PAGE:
October 5, 2018

MBA applications fall — and not just at Yale

Yale School of Management.

Among young aspirants to the top rungs of American business, MBA programs are losing their luster.

Once considered a prerequisite for climbing the corporate ladder at major corporations, the MBA's hold on distinguishing the highest-performing rising talent for employers has loosened measurably.

This year, applications to the Yale School of Management declined from 4,098 to 3,785 for the MBA class of 2020, a decline of 7.6 percent from 2017 applications (MBA Class of 2019).

That figure is in line with national trends in graduate education. Overall, 2018 marks the fourth consecutive year of declining applications to MBA programs at U.S. schools.

For the application year ended this spring, U.S. business schools received 140,860 applications for programs including the traditional two-year MBA, down 7 percent from the previous year, according to the Graduate Management Admission Council (GMAC).

The decline is most noteworthy at elite schools, previously considered insulated from admissions trends affecting lower-status universities. Harvard's graduate business school, which received more applications to its MBA program than any other U.S. university, saw applications fall by 4.5 percent this spring — the largest such decline since 2005.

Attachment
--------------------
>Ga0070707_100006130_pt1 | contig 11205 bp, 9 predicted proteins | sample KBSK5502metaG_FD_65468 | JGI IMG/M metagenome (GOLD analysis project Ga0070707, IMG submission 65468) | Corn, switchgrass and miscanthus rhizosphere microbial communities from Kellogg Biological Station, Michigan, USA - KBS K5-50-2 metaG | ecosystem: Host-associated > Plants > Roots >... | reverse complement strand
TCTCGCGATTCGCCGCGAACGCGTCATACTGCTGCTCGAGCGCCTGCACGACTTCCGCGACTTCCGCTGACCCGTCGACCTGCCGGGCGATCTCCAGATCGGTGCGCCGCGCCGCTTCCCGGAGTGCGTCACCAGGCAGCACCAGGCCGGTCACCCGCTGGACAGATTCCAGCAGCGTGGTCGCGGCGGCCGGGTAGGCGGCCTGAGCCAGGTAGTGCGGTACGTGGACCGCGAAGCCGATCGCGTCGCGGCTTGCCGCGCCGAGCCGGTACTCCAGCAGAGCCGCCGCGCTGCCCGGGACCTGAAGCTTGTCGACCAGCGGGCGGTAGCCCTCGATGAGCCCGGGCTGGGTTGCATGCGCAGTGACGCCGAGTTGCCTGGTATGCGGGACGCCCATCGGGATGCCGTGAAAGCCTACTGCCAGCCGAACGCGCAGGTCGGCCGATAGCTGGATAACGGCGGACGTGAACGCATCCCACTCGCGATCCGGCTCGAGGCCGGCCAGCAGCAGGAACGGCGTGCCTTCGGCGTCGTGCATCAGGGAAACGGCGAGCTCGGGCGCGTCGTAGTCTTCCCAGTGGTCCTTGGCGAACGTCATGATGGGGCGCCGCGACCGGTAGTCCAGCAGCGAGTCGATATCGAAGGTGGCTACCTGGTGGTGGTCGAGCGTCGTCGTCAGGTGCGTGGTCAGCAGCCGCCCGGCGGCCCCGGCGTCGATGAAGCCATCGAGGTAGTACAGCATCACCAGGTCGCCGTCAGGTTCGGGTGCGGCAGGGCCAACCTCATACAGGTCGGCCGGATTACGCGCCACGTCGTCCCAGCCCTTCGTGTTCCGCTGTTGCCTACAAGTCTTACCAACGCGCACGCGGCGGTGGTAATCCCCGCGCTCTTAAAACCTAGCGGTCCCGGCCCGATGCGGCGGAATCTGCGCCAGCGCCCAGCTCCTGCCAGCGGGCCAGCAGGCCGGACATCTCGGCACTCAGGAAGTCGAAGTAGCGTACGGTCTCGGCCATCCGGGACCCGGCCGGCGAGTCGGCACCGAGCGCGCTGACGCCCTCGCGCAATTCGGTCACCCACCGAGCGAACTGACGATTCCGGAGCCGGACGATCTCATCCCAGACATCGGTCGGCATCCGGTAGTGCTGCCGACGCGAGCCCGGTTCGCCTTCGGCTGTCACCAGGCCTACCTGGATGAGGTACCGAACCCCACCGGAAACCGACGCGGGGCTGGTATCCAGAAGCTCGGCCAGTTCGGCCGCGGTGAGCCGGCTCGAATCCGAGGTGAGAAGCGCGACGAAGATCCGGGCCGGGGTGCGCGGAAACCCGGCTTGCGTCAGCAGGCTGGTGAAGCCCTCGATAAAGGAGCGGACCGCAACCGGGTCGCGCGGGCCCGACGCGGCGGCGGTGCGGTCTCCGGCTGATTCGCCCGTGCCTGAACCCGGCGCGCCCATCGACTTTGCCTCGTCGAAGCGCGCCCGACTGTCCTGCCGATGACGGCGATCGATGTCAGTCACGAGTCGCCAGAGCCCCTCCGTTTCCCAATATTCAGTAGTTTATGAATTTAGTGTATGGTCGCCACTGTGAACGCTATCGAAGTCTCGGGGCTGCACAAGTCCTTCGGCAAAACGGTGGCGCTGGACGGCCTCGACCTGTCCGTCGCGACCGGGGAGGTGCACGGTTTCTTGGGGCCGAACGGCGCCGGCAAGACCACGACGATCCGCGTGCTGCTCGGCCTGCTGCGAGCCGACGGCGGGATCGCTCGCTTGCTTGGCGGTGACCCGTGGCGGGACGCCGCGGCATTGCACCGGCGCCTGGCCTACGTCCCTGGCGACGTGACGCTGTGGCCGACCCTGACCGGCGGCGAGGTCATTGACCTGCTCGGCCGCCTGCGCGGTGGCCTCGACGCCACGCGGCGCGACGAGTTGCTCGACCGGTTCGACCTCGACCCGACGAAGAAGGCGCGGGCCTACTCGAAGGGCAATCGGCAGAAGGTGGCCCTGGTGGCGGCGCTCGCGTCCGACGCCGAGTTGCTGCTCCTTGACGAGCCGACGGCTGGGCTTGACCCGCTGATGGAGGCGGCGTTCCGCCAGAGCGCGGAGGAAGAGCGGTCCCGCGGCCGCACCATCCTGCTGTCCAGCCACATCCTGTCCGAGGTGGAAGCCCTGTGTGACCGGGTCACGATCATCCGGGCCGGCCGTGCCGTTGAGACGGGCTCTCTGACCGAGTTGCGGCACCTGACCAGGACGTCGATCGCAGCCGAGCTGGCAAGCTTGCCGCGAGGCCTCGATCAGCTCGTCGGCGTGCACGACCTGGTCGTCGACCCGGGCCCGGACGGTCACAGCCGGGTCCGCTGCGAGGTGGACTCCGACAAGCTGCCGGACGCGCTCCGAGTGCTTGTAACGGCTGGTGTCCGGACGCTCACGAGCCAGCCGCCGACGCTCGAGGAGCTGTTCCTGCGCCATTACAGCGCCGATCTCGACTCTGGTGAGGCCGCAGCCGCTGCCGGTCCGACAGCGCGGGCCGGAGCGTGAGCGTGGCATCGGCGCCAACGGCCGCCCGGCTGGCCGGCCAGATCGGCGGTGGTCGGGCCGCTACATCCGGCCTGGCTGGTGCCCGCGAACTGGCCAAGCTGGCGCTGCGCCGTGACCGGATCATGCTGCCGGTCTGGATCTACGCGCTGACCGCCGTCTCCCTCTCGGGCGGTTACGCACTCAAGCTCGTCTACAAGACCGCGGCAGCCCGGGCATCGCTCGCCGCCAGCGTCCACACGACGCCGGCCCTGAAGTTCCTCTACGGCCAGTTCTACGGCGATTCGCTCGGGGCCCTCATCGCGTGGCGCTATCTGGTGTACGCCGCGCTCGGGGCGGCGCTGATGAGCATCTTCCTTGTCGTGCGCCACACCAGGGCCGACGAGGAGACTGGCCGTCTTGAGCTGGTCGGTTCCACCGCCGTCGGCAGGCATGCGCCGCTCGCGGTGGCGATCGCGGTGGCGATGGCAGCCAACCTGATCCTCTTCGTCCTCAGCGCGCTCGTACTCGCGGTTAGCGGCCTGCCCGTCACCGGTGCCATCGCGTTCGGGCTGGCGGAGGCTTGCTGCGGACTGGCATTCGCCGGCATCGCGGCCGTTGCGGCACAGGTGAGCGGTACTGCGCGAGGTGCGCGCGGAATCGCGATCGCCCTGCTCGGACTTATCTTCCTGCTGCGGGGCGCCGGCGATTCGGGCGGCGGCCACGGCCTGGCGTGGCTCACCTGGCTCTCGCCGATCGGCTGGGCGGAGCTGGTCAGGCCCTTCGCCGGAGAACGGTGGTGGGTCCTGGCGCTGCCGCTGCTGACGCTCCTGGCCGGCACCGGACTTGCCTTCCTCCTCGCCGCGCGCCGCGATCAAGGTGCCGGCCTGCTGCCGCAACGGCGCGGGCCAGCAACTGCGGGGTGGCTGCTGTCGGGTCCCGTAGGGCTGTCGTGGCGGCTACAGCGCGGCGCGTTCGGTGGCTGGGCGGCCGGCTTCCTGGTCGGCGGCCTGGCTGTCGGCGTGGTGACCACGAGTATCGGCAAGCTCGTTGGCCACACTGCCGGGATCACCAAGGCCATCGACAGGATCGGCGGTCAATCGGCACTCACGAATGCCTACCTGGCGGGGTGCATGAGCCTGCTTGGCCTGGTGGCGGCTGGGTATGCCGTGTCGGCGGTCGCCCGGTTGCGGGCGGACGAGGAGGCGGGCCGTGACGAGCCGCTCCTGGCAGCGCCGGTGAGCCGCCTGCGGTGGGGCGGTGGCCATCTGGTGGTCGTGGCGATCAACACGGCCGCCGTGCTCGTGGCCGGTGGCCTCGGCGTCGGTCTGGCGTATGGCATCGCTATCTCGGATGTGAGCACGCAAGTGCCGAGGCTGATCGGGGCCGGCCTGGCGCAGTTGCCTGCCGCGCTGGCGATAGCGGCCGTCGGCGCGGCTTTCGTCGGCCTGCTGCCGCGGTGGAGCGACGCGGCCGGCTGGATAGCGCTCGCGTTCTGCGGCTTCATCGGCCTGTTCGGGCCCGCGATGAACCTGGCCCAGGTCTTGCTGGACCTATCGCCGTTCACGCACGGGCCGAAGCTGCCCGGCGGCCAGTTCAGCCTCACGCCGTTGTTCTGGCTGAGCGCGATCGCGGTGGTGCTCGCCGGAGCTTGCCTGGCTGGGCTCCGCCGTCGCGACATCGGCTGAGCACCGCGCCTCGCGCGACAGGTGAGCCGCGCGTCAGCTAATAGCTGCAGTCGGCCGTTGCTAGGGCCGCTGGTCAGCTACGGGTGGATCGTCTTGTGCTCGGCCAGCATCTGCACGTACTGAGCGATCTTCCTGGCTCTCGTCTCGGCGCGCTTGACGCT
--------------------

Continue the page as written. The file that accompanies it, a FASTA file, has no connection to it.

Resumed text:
The declining-applications trend is evident in Connecticut, and not just at Yale. Quinnipiac University's School of Business posted a similar decline in applications from 2017 to 2018 — from 378 to 350, a decrease of 7.4 percent year over year, according to John W. Morgan, QU's associate vice president for public relations.

Other area schools this year recorded admissions numbers that buck the national trend, albeit based on significantly smaller sample sizes.

The University of New Haven's business school saw applications soar by more than 50 percent this year — from 208 to 316, according to Dave Cranshaw, UNH's director of digital content and social media.

And at Southern Connecticut State University, applications to SCSU's recently established graduate business program increased from 22 to 31 between 2017 and 2018. "Looks like we are bucking the trend," joked SCSU's media-relations manager Joseph A. Musante.

What accounts for the recent reversal of a long-term trend in graduate education? For one thing, Americans are saddled with more college debt than ever, and they have grown increasingly disinclined to take a leave from jobs for a year or two to pursue one of the most expensive graduate degrees, especially as the economy has improved.

To respond to that trend, universities in recent years have launched cheaper, more flexible or more customized master's degrees in areas such as data science and supply-chain management.

Contact Michael C. Bingham at mbingham@newhavenbiz.com

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